Six Indian Americans in 12 finalists at the Scripps National Spelling Bee competition

Live telecast of finals tonight at 8 p.m. on ESPN.

By Deepak Chitnis

WASHINGTON, DC: Tonight is the finals of the 2014 Scripps National Spelling Bee – or, as comedian Hari Kondabolu once called it, “the Indian Super Bowl.”

It’s not surprising that he’d call it that; although it’s an American competition open to students from all over the country, students of Indian origin have dominated the competition by a significant margin over the last several years. In fact, in both 2012 and 2013, all the top three contestants were of Indian origin.

From 2008-2013, the winner of the Scripps National Spelling Bee has been Indian American: Sameer Mishra, Kavya Shivashankar, Anamika Veeramani, Sukanya Roy, Snigdha Nandipati, and Arvind Mahankali. Since 1999, only five winners have not been of Indian descent, meaning 67% of winners over the last 15 years have been Indian.

This year, out of 12 championship finalists, six are of Indian origin; each student is sponsored by a newspaper or community organization in the area, and one is even sponsored by a university in Texas:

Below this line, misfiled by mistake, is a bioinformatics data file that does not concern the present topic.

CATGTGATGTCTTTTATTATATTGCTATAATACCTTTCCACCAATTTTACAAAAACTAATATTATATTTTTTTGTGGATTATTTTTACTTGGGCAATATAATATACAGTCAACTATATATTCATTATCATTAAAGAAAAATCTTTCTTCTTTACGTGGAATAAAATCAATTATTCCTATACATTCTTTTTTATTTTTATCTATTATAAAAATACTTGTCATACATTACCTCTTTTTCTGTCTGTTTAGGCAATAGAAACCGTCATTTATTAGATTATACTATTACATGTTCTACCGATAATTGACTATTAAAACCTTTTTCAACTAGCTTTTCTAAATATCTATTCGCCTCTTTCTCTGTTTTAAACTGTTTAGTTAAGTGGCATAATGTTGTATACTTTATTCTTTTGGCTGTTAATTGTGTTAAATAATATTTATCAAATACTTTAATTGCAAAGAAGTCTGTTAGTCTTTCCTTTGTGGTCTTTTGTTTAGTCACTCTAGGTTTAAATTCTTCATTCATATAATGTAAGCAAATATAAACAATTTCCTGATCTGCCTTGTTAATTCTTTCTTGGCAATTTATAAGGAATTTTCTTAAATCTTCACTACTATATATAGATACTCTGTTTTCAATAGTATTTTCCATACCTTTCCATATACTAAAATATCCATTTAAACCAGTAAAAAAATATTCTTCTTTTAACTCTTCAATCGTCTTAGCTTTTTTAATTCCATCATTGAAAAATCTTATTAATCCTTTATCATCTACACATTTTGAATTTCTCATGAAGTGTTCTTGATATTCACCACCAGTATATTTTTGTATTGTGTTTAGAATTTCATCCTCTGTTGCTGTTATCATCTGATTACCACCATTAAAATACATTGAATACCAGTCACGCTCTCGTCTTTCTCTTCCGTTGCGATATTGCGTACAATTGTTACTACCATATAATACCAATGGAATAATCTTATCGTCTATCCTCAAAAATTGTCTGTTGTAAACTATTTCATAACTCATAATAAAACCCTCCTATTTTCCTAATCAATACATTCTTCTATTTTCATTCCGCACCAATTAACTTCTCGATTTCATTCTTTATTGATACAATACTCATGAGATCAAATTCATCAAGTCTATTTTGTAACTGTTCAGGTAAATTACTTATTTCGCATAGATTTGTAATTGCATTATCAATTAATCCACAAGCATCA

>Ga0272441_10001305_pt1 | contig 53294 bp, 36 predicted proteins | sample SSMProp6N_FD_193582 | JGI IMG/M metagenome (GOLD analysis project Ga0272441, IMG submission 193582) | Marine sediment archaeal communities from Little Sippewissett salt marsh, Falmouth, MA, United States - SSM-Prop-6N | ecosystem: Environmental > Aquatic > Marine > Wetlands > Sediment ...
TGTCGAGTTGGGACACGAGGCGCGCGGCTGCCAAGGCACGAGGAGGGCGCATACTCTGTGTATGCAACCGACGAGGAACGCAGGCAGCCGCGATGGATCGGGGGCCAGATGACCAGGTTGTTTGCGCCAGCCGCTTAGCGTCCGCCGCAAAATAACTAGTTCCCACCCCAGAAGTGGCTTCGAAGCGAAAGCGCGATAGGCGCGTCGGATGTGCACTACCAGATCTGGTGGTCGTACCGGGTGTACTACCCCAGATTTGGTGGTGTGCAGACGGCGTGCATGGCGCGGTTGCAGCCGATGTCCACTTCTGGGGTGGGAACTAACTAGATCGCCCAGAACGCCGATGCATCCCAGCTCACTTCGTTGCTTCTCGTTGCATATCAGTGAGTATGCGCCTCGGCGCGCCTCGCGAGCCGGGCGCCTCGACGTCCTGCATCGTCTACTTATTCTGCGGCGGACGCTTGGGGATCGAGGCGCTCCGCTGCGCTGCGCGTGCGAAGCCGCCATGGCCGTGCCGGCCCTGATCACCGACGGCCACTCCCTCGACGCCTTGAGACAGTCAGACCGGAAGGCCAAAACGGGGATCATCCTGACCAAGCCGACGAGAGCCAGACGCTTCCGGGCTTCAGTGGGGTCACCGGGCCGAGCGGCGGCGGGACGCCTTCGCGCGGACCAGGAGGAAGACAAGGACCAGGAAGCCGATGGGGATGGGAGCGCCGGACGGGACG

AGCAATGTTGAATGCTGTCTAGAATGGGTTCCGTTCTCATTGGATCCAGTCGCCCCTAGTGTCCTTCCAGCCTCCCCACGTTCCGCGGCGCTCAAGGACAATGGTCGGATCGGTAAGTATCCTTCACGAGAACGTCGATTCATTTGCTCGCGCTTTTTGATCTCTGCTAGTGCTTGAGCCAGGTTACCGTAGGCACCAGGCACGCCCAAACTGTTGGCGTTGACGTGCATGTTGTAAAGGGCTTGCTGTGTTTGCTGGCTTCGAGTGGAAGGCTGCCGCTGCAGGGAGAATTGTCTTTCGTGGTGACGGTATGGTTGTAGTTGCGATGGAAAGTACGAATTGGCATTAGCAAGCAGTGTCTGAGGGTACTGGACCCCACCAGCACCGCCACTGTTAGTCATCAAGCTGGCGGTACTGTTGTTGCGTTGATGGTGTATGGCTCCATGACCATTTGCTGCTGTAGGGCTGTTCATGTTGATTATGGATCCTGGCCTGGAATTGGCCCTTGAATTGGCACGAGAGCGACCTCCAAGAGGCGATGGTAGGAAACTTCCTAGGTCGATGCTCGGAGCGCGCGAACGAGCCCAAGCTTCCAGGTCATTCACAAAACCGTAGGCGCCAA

• Sriram Hathwar – Age 14, Grade 8 – Alternative School for Math and Science (Painted Post, New York).
  • Neha Konakalla – Age 14, Grade 8 – Sam H. Lawson Middle School (Cupertino, California).
  • Tejas Muthusamy – Age 11, Grade 5 – Rivers Edge Elementary School (Glen Allen, Virginia).
  • Ansun Sujoe – Age 13, Grade 7 – Bethesda Christian School (Fort Worth, Texas).
  • Ashwin Veeramani – Age 14, Grade 8 – Incarnate Word Academy (North Royalton, Ohio).
  • Gokul Venkatachalam – Age 13, Grade 7 – Parkway West Middle School (Chesterfield, Missouri).

The competition, which is open to children up through middle school, now has at least a 50% chance of being won by an Indian-origin contestant. Even the younger ones, such as Muthusamy, will likely return to the competition if they don’t win this year, as repeats are typical.

The 12 total finalists were whittled down from 281 total contestants. The winner will walk away with a $30,000 cash prize and a trophy, as well as a $2,500 savings bond from Merriam-Webster and $1,200 worth of reference works from Encyclopedia Brittanica.

The finals will be telecast tonight live from 8 p.m. onwards on ESPN.

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